What began as a part of a solution to help improve inner city youth’s physical fitness in the 1950’s, sprouted into an entire industry dedicated to synthetic grass production.
The Ford Foundation’s Education Facilities Laboratory, in conjunction with Monsanto Industries and Chemstrand, encouraged the use of synthetic fiber carpeting in schools. From 1962 through 1966, The Creative Group, Chemstrand’s research organization, tested the synthetic turf carpet surfaces for flammability, water drainage and resistance as well as durability regarding foot traction.
The first large synthetic grass installation took place in 1964 at Moses Brown School in Providence, Rhode Island. The grass was referred to as “Chemgrass.”
In 1965 Houston’s Astrodome was in dire need of a consistent playing field as environmental conditions did not permit a decent atmosphere for natural grass growth. In lieu of the field often coated with green paint among the dirt and patches of grass, Astrodome developer Judge Hofheinz consulted Monsanto about installing Chemgrass.
The Major League Baseball Team the Houston Astros began their season in 1966 throwing pitches and knocking out homeruns on top of Chemgrass, formally re-named “Astroturf, ” the household name know to much of America today. Invented by James M. Faria and Robert T. Wright of the Chemstrand Company, Astroturf’s first generation synthetic grass showcased tightly curled nylon fibers woven into a foam backing.
A Trademark patent was officially issued for artificial turf on July 25, 1967.
Following the Astrodome’s success, Indiana State University installed artificial turf for the first outdoor stadium in 1967.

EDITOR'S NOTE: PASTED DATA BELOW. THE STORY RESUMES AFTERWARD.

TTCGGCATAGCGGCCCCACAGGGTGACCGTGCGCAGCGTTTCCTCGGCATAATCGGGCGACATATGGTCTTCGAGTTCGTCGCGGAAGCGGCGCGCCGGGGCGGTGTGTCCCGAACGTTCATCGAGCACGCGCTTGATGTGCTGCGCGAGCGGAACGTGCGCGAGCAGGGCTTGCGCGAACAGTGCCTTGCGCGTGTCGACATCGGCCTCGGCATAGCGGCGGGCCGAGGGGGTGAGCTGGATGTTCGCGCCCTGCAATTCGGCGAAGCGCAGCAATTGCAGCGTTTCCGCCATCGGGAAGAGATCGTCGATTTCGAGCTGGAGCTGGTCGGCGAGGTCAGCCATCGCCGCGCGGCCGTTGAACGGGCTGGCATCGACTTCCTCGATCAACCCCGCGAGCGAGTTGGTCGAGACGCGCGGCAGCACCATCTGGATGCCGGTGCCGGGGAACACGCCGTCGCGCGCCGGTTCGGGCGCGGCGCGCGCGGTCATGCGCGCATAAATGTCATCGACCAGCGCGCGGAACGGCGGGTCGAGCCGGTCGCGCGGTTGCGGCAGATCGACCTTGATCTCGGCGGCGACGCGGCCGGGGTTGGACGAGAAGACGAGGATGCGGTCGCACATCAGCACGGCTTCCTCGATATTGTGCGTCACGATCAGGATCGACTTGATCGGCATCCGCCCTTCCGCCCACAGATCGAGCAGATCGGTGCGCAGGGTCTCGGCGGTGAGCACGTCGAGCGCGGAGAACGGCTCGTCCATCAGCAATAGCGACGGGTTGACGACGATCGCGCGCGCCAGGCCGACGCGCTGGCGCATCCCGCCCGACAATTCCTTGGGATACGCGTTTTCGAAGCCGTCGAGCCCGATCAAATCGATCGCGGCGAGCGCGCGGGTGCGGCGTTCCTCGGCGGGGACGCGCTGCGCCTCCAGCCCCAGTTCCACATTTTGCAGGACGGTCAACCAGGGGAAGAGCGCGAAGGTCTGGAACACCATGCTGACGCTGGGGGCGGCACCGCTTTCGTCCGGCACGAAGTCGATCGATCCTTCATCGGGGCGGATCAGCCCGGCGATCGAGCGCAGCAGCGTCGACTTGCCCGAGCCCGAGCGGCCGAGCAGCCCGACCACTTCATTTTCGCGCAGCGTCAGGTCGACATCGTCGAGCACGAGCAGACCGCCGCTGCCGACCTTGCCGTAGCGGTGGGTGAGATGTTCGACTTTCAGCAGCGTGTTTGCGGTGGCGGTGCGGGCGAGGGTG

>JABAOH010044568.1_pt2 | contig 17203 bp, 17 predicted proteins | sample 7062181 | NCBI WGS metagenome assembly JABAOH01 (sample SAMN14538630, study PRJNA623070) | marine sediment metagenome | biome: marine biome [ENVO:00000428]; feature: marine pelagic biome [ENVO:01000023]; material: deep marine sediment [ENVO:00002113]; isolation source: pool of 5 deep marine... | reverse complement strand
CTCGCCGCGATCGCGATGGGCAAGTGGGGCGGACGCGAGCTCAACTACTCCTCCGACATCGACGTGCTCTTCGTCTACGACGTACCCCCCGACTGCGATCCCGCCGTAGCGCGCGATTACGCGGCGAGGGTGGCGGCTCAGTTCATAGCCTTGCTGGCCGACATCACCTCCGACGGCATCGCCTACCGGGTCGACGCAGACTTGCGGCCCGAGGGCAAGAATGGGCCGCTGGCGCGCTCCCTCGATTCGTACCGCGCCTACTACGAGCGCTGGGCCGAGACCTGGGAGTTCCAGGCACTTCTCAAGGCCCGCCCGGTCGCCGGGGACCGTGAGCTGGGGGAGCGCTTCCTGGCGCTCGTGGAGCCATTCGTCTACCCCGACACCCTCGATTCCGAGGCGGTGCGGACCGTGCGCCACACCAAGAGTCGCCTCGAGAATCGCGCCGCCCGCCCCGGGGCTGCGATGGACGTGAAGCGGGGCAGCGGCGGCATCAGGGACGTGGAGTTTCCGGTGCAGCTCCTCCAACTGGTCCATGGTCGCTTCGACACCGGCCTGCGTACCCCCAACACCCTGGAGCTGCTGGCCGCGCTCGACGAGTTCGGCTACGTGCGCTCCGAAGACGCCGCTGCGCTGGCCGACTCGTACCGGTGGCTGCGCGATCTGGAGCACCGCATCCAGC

Artificial turf became a surface success that continued to climb slowly but surely through the 1970’s with sports arenas throughout the United States and Canada. Cincinnati’s Riverfront Staidum, Philadelphia’s Veterans Stadium as well as Pittsburgh’s Three River Stadium followed the artificial turf trend.
As the 1970’s came into full swing, the artificial turf industry followed the shag carpet trend and introduced “shag turf.” The longer yarns were created from a softer polypropylene material, much more user-friendly than its first generation predecessor. Sports like field hockey benefited from this surface, however soccer was left in the dust due the soccer ball’s reaction on the grass surface.
Fast forward to the middle of the 1990’s to third generation artificial turf which featured a much softer polyethylene blade fiber. This turf is what you will find on any residential, commercial or sports landscape today. The third generation synthetic grass also features longer fibers spaced farther apart as well as a “thatch, ” or dead grass yarn positioned between the grass blades and the backing. For ideal turf form, function and stability, infill is spread throughout for an added extra comfort while providing adequate foot traction.